My work in organizations involves dropping habitual ways of perceiving in order to contact a fresh and subtle perceiving "under the surface" of what is going on. That deeper sense of perceiving allows the emergence of what I call the Engaging Leader, or the genuine expression of myself and the collective.
If we want to develop a deeper, subtler, way of perceiving situations, we need to be relaxed, open, confident, not expecting or demanding anything in particular. And we need to make friends with ourselves-not just casual friends, but intimate friends. Balancing our inherent feminine and masculine.
The feminine ? the magnetic part of self that desires to be nurtured in all areas of your life. Is committed to trusting experiences that reveal self-knowledge. Seeks clarity, truth and authenticity beyond roles, masks and defenses. Feminine in male and female is both firm and yielding, requiring a need to go inward and trust the essential parts of who you are. Inherent intuition is feminine in nature.
You see, brilliant people rarely take the time to reflect on what they do. Reflection assists you in learning from the future as it emerges. When we are not consciously aware of our evolving self, we can get stuck in an old self-image.
Often we get caught up in the speed and pressures of daily life, and our mind and body become disconnected. The mind is off thinking about something and the body moves towards one goal after another on auto-pilot. When we start to slow down, we might notice that mind habitually ignores the body. It jumps around, wanders disembodied and ungrounded. Or mind gives body a hard time- expecting, demanding, judging, and manipulating.
The Engaging Leader has presence as a natural expression, a natural creativity. We aren't interested in struggling to squeeze out a product that is more clever than the next person's. All we need to do is allow our innate creativity to come forth. It is a dance of discipline and openness. It is a balance of form and freedom. We create boundaries and forms that allow for the most space and freedom of expression.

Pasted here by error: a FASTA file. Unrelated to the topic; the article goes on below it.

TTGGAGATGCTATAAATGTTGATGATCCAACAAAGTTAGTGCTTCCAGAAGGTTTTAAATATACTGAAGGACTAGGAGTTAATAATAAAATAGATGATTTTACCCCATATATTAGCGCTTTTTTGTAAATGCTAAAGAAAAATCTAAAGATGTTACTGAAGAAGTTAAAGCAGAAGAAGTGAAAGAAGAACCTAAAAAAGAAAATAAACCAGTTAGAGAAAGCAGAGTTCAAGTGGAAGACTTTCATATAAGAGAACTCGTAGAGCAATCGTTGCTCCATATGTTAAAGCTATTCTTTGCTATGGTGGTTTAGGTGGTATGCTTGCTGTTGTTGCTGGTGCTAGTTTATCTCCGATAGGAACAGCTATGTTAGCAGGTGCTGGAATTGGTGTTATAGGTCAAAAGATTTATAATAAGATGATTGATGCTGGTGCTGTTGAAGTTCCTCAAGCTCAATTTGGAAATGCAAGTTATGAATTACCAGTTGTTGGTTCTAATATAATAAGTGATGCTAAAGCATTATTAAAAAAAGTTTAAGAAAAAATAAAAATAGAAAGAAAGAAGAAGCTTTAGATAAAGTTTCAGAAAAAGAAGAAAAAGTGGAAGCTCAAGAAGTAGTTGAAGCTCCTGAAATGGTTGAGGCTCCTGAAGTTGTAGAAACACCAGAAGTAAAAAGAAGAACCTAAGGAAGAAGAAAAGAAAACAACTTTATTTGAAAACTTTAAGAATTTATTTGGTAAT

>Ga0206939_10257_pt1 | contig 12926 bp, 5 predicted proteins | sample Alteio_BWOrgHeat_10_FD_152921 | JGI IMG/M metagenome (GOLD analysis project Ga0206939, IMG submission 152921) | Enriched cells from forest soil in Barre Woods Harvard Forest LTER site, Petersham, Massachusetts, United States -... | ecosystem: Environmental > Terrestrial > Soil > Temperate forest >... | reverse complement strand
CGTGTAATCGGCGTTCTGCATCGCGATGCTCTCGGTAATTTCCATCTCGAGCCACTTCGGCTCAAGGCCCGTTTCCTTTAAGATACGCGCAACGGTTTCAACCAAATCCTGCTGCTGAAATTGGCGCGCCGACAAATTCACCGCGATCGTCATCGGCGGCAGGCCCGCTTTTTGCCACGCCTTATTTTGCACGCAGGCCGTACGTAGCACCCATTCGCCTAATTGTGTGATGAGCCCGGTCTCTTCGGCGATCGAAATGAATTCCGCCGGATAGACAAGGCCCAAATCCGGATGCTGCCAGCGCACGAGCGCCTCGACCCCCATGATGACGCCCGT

We journey from stiffness to ease, from skepticism to delight, from seriousness to play. This is a step-by-step approach that creates a base of trust. People learn to trust themselves and the situation. They cease to be locked into a solid sense of me and them, or "othering". With soft eyes we see the field or the space. Then we see that the space itself is dancing. We experience each other beyond credentials, opinions, and concepts. We experience the basic healthiness and integrity of our community. We are ready for genuine communication and insight.
It is an invitation to begin by letting mind's attention simply rest, focus, on how the body feels. We pay attention to sensation. We relax, slow down, become familiar with ourselves. We drop the habit of judging. We feel genuine appreciation, even wonder, for simply being present in the body this very moment. A deep sense of well-being comes from feeling at home. We bring mind and body back together by paying attention to sensation in a full, nonjudgmental way. We begin to feel a sense of presence, of being right on the spot without an agenda. Presence of being is our home.